The Hidden Return of Keynesianism
The cause of the present crisis lies in the unrealistic profit demands of financial investors, not in excessive social benefits
By Christoph Deutschmann
[This article is originally published in: Frankfurter Rundschau, December 1, 2003 is translated from the German on the World Wide Web,
In 1936 John Maynard Keynes published his General Theory of Employment, Interests and Money. He opposed the view of his orthodox colleagues that unemployment was caused by the stubborn refusal of workers to accept real wages corresponding to the productivity of the economy. The greatest economic crisis in the history of capitalism preceded Keynes' work. This crisis temporarily made 20-40 percent of the gainful population of industrial countries unemployed. This crisis was considerably intensified by the rigorous austerity policy of the government recommended by economic experts. The common sense of political actors was responsible, not science when one administration after another refused to balance the declining tax revenues with new spending cuts and instead financed the budget loopholes through credit. Later the academic economy under the influence of Keynes first discovered that spending cuts are not the right means for mastering the crisis.
The present crisis is not comparable with the catastrophe of 1929-33. Governments learned the Keynesian lesson and combated recession with a massive expansion of the re-indebted public budgets. Therefore the beautiful fašade has now disappeared today from the "stability pact" of the Euro lands. Keynesianism is not dead but very lively.
Strangely enough, the government, parties, economy and media seem to have no more urgent interest than to declare Keynesianism dead. When public debts reached record-highs, the Red-Green government held to its goal of lowering taxes proposed in the planned tax reform and reducing new indebtedness. Keynes' concept of involuntary unemployment in capitalism is no longer socially acceptable. As in the old pre-Keynesian times, the unemployed should be held responsible for their fate with the Hartz program and Agenda 2010. Politicians of all camps, journalists, economic leaders and professors outdid each other in urging new spending cuts. A public discourse developed that in its circular inevitability fatally recalls primitive rain-dance rituals. What is holding back the rain? The gods are angry. To soothe the gods, a goat must be sacrificed. If the rain is still held back, the gods must still be angry. Therefore ten goats must be sacrificed. Then what?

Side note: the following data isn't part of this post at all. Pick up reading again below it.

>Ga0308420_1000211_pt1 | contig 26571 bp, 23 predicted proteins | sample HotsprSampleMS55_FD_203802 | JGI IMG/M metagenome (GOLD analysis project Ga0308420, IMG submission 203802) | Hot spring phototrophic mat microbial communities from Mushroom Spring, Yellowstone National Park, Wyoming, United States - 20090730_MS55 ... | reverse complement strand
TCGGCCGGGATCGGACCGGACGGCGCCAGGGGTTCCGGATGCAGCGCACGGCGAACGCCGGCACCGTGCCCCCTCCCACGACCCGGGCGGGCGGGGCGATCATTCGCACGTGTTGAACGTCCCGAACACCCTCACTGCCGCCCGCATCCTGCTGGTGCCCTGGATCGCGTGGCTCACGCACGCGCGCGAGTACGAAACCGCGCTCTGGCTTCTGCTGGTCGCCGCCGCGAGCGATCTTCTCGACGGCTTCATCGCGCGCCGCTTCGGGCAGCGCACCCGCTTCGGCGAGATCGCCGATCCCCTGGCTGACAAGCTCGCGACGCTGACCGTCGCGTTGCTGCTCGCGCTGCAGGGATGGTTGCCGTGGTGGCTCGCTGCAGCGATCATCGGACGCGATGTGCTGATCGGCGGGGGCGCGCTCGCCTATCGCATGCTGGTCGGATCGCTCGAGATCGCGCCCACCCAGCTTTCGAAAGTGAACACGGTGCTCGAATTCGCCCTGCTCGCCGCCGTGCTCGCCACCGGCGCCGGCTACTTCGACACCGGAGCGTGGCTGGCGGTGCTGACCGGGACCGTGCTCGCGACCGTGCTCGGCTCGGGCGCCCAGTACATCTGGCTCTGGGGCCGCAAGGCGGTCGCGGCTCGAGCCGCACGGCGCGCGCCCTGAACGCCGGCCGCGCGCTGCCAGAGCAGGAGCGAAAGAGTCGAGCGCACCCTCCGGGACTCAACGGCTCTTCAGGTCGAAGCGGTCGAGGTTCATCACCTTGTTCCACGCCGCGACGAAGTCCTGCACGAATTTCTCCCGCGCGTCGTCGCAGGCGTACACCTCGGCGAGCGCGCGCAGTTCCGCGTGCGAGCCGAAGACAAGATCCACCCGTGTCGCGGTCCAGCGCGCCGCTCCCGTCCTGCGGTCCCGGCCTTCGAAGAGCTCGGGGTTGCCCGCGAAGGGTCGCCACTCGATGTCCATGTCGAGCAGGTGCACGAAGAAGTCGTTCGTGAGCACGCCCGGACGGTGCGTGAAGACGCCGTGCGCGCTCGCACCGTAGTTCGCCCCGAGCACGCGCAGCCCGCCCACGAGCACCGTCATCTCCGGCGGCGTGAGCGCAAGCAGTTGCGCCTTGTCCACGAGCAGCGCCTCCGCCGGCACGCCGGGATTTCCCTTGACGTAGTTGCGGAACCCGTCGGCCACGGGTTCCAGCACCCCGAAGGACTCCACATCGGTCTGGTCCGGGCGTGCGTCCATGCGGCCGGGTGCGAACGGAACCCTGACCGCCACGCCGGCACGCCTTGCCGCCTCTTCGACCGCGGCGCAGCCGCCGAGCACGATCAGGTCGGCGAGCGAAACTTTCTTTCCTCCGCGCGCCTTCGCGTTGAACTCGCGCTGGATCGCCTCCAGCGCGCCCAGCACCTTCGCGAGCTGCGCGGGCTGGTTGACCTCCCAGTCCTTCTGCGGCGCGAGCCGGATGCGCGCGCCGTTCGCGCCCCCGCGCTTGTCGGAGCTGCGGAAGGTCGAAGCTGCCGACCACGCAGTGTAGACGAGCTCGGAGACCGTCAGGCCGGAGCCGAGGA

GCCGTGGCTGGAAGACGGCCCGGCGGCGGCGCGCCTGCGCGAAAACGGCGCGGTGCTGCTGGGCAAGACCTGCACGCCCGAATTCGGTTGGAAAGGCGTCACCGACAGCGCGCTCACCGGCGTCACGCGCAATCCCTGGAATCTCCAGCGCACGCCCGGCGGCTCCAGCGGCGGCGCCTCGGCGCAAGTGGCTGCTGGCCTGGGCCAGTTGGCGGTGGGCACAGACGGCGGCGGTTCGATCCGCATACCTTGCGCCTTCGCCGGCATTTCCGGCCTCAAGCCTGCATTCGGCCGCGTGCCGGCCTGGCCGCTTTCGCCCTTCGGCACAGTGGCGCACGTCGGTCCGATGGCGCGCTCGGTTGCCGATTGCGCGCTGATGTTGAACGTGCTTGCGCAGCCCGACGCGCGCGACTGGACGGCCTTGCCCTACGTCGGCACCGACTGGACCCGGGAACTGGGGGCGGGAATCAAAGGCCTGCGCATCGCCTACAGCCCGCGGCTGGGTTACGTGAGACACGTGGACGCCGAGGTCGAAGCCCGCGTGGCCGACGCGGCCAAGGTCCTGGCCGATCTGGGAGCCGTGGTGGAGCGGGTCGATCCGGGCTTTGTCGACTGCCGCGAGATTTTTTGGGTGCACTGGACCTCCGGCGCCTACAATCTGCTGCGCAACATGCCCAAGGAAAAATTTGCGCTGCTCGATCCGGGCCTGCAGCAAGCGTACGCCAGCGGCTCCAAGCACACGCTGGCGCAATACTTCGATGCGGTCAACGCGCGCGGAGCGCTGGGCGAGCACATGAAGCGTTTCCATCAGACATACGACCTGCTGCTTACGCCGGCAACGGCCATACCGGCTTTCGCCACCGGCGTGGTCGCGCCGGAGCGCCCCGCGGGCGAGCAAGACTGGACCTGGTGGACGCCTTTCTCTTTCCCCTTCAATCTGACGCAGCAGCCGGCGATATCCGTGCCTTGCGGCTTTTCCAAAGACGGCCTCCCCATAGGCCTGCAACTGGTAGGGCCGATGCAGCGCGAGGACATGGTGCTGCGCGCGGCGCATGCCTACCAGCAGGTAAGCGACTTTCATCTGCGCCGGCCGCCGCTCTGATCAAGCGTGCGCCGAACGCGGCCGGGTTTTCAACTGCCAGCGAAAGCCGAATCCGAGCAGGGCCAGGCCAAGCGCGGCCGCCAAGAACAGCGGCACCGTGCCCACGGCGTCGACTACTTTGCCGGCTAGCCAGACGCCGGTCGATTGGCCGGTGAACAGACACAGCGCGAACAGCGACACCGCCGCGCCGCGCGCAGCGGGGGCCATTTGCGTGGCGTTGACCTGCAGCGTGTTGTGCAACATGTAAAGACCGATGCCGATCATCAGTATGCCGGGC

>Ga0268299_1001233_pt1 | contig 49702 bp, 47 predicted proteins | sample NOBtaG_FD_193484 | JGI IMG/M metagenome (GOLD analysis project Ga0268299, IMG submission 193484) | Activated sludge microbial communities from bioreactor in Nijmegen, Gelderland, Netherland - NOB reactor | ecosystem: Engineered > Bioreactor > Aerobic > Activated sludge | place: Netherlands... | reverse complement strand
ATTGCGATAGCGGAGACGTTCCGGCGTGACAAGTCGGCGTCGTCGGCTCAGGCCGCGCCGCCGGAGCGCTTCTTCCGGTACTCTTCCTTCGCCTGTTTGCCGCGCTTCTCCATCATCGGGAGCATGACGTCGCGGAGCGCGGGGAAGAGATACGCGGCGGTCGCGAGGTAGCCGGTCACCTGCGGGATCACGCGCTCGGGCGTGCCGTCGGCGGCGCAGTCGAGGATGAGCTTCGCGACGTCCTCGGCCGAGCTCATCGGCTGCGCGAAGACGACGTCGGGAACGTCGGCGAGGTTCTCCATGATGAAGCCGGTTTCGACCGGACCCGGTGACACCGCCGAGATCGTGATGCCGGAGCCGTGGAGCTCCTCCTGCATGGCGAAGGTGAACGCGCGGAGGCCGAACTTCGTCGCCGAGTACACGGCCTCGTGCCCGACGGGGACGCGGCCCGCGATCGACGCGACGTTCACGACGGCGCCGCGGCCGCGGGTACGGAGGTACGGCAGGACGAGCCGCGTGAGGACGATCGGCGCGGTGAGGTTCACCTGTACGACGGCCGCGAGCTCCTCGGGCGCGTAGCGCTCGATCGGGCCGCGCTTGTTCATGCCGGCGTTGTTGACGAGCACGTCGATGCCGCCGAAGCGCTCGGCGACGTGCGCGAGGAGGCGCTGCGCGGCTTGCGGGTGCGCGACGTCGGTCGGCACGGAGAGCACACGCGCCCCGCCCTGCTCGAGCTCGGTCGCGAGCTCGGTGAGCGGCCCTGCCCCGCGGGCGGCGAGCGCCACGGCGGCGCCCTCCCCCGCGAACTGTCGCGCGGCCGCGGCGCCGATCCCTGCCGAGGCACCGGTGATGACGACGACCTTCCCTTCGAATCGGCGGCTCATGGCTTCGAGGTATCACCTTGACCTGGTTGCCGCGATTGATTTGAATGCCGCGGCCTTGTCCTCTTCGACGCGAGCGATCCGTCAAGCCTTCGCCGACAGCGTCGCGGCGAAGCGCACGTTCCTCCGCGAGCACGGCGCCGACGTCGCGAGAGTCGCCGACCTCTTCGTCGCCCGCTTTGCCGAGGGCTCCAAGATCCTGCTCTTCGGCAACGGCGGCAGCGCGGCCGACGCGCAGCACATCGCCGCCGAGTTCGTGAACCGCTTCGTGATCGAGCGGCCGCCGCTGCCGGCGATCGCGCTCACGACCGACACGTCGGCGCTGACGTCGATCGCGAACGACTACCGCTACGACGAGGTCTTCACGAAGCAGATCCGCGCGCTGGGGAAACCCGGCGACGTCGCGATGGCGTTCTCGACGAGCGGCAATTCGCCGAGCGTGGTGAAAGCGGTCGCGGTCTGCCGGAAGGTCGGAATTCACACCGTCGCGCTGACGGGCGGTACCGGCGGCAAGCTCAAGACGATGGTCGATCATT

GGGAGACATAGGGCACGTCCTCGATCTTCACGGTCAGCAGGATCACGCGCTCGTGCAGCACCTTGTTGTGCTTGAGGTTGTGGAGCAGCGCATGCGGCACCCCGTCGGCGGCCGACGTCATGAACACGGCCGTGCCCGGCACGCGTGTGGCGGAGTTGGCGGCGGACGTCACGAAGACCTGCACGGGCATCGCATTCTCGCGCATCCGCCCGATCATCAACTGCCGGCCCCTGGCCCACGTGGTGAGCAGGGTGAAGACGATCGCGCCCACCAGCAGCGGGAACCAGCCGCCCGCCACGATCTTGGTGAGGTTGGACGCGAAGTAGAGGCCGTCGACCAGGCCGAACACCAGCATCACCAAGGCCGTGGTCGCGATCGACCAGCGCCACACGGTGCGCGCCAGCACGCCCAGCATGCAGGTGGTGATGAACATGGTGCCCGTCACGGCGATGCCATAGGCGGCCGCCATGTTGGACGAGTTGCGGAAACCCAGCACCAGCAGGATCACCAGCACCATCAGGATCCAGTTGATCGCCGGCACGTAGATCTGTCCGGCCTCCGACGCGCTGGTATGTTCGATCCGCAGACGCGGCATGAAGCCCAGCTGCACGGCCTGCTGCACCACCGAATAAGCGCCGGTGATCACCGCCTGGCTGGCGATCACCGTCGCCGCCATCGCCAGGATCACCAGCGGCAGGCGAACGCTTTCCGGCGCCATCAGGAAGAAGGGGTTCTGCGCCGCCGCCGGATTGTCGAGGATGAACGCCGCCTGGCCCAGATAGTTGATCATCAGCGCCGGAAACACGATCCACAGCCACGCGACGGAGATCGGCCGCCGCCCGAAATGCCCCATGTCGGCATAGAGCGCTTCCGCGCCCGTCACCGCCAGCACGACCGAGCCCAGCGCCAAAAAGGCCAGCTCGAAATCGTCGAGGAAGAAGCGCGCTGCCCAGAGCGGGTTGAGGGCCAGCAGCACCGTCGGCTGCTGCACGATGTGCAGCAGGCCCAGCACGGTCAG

The course is said to be "without alternative". Which course is without alternative: the Keynesian way that is actually followed or the anti-Keynesian way that is in the political limelight? Keynes in no way insisted on a budgetary policy of least resistance though this is often wrongly imputed to him today. Rather he saw the state in the role of a helper in need in a dilemma arising as a result of the increasing social wealth. With the growth of the national income, the share of consumer spending falls and the saved part of income grows. These savings must be invested to prevent a decline of effective demand. However finding profitable investment opportunities becomes increasingly difficult since all investment is motivated by future consumption. The profit rate falls and ultimately tends to zero. Capital loses its scarcity value in a society that lives in excess and can easily produce all essentials. Means of production will be used in the future but good management cannot gain their replacement costs.